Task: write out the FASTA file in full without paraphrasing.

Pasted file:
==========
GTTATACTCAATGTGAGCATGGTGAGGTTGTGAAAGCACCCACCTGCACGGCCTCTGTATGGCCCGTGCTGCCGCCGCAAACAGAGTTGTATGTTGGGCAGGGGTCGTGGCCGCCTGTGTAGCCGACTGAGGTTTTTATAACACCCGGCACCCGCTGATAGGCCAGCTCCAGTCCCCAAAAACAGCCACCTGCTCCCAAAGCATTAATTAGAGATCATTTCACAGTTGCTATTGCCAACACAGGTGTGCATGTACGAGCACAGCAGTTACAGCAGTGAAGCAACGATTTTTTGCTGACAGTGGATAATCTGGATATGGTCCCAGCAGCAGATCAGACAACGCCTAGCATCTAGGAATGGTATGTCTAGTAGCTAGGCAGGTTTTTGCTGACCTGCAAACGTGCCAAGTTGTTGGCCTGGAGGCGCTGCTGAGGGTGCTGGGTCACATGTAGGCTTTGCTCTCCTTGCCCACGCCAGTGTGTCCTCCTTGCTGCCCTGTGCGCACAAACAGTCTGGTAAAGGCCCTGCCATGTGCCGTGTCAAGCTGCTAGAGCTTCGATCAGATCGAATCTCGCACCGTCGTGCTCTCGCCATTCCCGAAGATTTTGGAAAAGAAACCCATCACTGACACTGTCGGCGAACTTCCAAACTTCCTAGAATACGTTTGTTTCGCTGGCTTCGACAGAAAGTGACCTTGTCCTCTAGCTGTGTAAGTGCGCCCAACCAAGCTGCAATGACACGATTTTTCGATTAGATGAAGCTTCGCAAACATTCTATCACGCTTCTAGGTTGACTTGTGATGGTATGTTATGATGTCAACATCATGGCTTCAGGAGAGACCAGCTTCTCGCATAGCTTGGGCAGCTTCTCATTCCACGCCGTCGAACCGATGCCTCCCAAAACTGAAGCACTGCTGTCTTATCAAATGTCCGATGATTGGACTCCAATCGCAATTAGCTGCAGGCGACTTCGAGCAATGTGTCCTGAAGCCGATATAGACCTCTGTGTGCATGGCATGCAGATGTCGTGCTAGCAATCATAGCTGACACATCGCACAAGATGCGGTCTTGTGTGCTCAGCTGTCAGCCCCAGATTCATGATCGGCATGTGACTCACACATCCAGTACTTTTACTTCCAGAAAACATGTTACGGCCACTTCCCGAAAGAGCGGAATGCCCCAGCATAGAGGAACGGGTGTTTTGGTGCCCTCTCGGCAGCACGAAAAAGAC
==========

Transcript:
GTTATACTCAATGTGAGCATGGTGAGGTTGTGAAAGCACCCACCTGCACGGCCTCTGTATGGCCCGTGCTGCCGCCGCAAACAGAGTTGTATGTTGGGCAGGGGTCGTGGCCGCCTGTGTAGCCGACTGAGGTTTTTATAACACCCGGCACCCGCTGATAGGCCAGCTCCAGTCCCCAAAAACAGCCACCTGCTCCCAAAGCATTAATTAGAGATCATTTCACAGTTGCTATTGCCAACACAGGTGTGCATGTACGAGCACAGCAGTTACAGCAGTGAAGCAACGATTTTTTGCTGACAGTGGATAATCTGGATATGGTCCCAGCAGCAGATCAGACAACGCCTAGCATCTAGGAATGGTATGTCTAGTAGCTAGGCAGGTTTTTGCTGACCTGCAAACGTGCCAAGTTGTTGGCCTGGAGGCGCTGCTGAGGGTGCTGGGTCACATGTAGGCTTTGCTCTCCTTGCCCACGCCAGTGTGTCCTCCTTGCTGCCCTGTGCGCACAAACAGTCTGGTAAAGGCCCTGCCATGTGCCGTGTCAAGCTGCTAGAGCTTCGATCAGATCGAATCTCGCACCGTCGTGCTCTCGCCATTCCCGAAGATTTTGGAAAAGAAACCCATCACTGACACTGTCGGCGAACTTCCAAACTTCCTAGAATACGTTTGTTTCGCTGGCTTCGACAGAAAGTGACCTTGTCCTCTAGCTGTGTAAGTGCGCCCAACCAAGCTGCAATGACACGATTTTTCGATTAGATGAAGCTTCGCAAACATTCTATCACGCTTCTAGGTTGACTTGTGATGGTATGTTATGATGTCAACATCATGGCTTCAGGAGAGACCAGCTTCTCGCATAGCTTGGGCAGCTTCTCATTCCACGCCGTCGAACCGATGCCTCCCAAAACTGAAGCACTGCTGTCTTATCAAATGTCCGATGATTGGACTCCAATCGCAATTAGCTGCAGGCGACTTCGAGCAATGTGTCCTGAAGCCGATATAGACCTCTGTGTGCATGGCATGCAGATGTCGTGCTAGCAATCATAGCTGACACATCGCACAAGATGCGGTCTTGTGTGCTCAGCTGTCAGCCCCAGATTCATGATCGGCATGTGACTCACACATCCAGTACTTTTACTTCCAGAAAACATGTTACGGCCACTTCCCGAAAGAGCGGAATGCCCCAGCATAGAGGAACGGGTGTTTTGGTGCCCTCTCGGCAGCACGAAAAAGAC